Banks buying startups isn’t anything new. But for financial tech startups, looking for scale at any cost, perhaps the solution would actually be to buy a bank, according to a growing number of observers and experts in the industry.
There are almost 6,000 FDIC-insured banking institutions in the U.S. as of the end of 2016 and 1,541 of them have less than $100 million in assets, including a sliver of failing banks that need saving. With average common equity around $12.5 million for a healthy bank of that size, a well-established startup could pay $25 million and get fully licensed to be deposit taking.
It’s a faster route to market than other solutions, said one U.S. consultant who has banks as clients and predicts there will be more of this kind of M&A this year.
The obvious damper in this situation is regulation. Buying a bank puts startups squarely in the crosshairs of being regulated like a bank. This is part of why the regulators have been developing a fintech charter for startups, a regulatory framework for companies that want to do provide certain banking functions but don’t necessarily want to be regulated like a universal bank.
There have been glimmers of action on this. Prepaid debit card firm Green Dot is perhaps the best example. In 2011, the company, then valued at $1.3 billion, acquired the $37 million-asset Bonneville Bank in Utah. The buy did a lot for Green Dot’s growth as it began to operate with more efficiency, innovation and collect fees directly and introduce new products without waiting for the the green light from its bank.
The scaling problem
Part of the reason startups haven’t been able to scale, at least in the retail banking world, is that so-called innovations are usually just different ways for people to interface with their banks, while core banking transactions – deposits, loans, mortgages and payments – generally remain the same on the backend. In other words, there hasn’t truly been an Uber for banking, said Pascal Bouvier, a venture partner at Santander Innoventures. Most fintech startups operate at the thin outer layer of banking.
“It has not happened in financial services at large because most entrepreneurs have come up with a new-ish way of doing something that is very old,” he said. “They don’t really solve bigger problems.”
The problem calls for a completely new approach to core banking, Bouvier said, although he did not specify how that should look. No one in the U.S. has ventured there yet and it’s not obvious who will make the first move. He suggested it might be a forward-thinking bank that finally realizes they need to “truly disrupt themselves” as opposed to striving for incremental fintech partnerships and integrations, but so far this is the least likely scenario; Bouvier said he’s seen no such indication by a bank.
And he did not rule out the possibility of a Facebook, Google or Amazon like tech giant taking the first step. In February a rumor circulated that Amazon might be looking to buy Capital One – an unlikely scenario and an old concept that is often revived as moving and managing money becomes more about data and less about cash.
“The opportunity is far away,” Bouvier said. “It could hold more opportunity than originally thought that far outweighs the cost of friction associated with having some kind of a bank license.”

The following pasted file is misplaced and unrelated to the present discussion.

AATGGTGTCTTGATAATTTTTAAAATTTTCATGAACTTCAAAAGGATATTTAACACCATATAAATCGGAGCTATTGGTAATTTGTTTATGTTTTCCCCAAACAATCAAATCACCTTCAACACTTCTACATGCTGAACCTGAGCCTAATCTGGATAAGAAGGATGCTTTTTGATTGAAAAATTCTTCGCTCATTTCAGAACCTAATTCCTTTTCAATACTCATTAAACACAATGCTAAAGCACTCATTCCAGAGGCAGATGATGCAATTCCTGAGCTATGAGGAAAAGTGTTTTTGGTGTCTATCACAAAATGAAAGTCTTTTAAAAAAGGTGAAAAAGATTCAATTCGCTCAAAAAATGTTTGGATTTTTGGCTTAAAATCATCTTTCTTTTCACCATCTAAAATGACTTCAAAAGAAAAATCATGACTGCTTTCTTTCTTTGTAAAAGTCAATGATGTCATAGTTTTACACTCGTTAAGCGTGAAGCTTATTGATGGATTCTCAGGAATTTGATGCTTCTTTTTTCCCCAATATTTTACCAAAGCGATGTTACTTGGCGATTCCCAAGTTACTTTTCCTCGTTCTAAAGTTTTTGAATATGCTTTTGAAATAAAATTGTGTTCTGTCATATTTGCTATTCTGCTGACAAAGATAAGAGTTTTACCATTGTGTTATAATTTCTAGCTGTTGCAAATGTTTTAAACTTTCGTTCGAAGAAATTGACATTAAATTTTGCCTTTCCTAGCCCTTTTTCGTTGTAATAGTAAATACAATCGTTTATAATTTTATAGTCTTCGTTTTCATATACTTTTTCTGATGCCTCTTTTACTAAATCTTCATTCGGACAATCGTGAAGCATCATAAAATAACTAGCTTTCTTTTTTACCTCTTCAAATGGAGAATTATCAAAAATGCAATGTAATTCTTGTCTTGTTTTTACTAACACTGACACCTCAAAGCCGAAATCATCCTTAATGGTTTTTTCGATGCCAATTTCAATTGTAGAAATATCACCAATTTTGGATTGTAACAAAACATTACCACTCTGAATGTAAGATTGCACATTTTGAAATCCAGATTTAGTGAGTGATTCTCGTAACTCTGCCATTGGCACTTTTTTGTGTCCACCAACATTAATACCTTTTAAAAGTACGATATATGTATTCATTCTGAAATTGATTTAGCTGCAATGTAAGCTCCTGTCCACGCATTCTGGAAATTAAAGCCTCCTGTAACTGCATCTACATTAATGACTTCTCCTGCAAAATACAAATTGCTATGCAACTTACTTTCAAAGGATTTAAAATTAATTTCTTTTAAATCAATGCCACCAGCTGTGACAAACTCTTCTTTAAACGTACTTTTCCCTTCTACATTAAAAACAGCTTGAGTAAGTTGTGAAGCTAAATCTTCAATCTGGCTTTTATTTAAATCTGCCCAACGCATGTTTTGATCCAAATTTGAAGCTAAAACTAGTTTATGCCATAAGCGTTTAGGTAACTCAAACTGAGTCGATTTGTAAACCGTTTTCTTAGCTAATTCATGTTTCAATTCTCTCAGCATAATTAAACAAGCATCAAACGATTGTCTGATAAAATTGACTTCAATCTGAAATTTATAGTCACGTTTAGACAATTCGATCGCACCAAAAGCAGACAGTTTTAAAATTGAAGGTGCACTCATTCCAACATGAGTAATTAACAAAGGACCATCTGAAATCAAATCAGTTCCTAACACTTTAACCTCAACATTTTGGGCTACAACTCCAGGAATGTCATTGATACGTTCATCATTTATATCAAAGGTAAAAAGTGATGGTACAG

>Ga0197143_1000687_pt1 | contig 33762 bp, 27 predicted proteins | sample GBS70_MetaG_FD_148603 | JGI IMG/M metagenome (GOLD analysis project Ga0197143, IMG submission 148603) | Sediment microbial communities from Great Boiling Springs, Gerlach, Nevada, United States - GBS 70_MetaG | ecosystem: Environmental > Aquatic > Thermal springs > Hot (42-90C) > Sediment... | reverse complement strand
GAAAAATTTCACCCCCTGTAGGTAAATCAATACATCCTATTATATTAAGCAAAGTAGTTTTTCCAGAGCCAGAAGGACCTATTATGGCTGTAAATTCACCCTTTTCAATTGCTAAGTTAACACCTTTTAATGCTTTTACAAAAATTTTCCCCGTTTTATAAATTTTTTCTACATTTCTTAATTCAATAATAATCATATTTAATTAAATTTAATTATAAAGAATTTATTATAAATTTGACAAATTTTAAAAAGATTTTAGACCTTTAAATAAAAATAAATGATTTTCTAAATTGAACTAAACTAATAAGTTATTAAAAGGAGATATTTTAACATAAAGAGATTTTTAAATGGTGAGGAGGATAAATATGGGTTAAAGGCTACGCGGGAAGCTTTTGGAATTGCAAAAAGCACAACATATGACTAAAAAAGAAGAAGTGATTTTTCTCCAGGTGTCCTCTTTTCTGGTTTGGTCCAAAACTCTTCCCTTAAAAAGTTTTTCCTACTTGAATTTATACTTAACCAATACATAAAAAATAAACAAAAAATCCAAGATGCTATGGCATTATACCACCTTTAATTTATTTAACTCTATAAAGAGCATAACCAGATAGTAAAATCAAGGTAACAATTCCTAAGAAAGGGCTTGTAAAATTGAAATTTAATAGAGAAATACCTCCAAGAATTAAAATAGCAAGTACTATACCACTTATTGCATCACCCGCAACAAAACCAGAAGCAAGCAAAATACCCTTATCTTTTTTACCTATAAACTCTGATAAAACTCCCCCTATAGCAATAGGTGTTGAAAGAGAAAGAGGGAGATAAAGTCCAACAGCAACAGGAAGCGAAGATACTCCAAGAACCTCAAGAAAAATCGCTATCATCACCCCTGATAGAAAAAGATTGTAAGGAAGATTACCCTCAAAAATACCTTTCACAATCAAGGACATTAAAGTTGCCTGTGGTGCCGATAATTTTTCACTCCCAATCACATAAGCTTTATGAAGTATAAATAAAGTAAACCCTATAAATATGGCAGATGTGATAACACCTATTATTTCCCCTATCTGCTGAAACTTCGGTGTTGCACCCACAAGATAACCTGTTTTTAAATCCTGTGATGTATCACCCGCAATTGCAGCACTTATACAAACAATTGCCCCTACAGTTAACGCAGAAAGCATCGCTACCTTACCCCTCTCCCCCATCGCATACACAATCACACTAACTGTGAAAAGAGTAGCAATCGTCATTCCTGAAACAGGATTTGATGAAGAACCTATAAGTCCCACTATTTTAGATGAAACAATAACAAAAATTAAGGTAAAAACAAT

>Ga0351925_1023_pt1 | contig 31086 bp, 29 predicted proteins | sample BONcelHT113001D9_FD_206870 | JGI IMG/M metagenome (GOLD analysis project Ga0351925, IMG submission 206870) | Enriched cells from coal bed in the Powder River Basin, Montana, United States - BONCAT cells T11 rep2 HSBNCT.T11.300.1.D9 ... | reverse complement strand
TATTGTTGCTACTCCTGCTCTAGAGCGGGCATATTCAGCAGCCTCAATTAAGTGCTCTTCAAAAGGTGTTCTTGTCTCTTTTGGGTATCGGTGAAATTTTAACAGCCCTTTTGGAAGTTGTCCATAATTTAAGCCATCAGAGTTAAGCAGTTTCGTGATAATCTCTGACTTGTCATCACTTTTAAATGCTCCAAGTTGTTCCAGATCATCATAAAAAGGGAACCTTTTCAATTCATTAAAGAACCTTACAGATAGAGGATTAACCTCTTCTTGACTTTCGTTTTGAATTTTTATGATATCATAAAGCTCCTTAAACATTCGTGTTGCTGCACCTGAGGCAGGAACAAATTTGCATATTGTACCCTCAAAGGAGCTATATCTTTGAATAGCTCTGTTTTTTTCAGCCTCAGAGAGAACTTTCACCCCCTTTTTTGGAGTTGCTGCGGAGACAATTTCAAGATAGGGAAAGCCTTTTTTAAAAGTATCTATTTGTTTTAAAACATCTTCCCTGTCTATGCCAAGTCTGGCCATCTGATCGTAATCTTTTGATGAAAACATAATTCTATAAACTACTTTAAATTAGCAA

That’s often because most people on the tech side of fintech, the ones building solutions, don’t know core banking like those on the finance side, Bouvier said, which would make it easier from that perspective to dilute the front end of the bank.
“That’s a strategic error,” he said. “The back end is the cornerstone of success and scalability, and that’s where a lot of people have failed to understand value is created in the banking world by the massive flow and integration of all different kinds of services.”
There’s more evidence of fintech companies acquiring banks, but not very much, particularly in the last five or 10 years, said Jay Wilson, the lead on Mercer Capital’s financial technology team and author of the forthcoming book Creating Strategic Value through Financial Technology.
The valuation gap between fintech startups and banks makes it difficult to structure a deal, he said. Banks tend to be valued more through historical earnings and the price of tangible book value, whereas fintech startups, because of their perceived high growth potential, often tend to have higher earnings multiples.
“There are certainly benefits for fintechs if they acquire smaller banks,” Wilson said. “But if you bought a small bank then went out and signed partnerships with five, 10, 15 banks, you would be viewed more as a competitor.”
Startups would also be competing against other banks for those deals, he added. The under-$100 million class of banks has been consolidating aggressively in the last 20 to 30 years.
Plus, as soon as startups buy legacy banks they expand the number of services and products that require expertise and as a result they dramatically increase their levels of risk and exposure, said John Waupsh, author of the book Bankruption.
“The idea is nothing new but there’s a reason why the majority of fintech companies or startups and are focused on a select product set,” he said. “Partnerships have always been the reason and the way for fintech companies to scale. This idea of ‘fintech’ got relegated to just companies since 2009 but for about 50 years fintech companies have been partnering with banks.”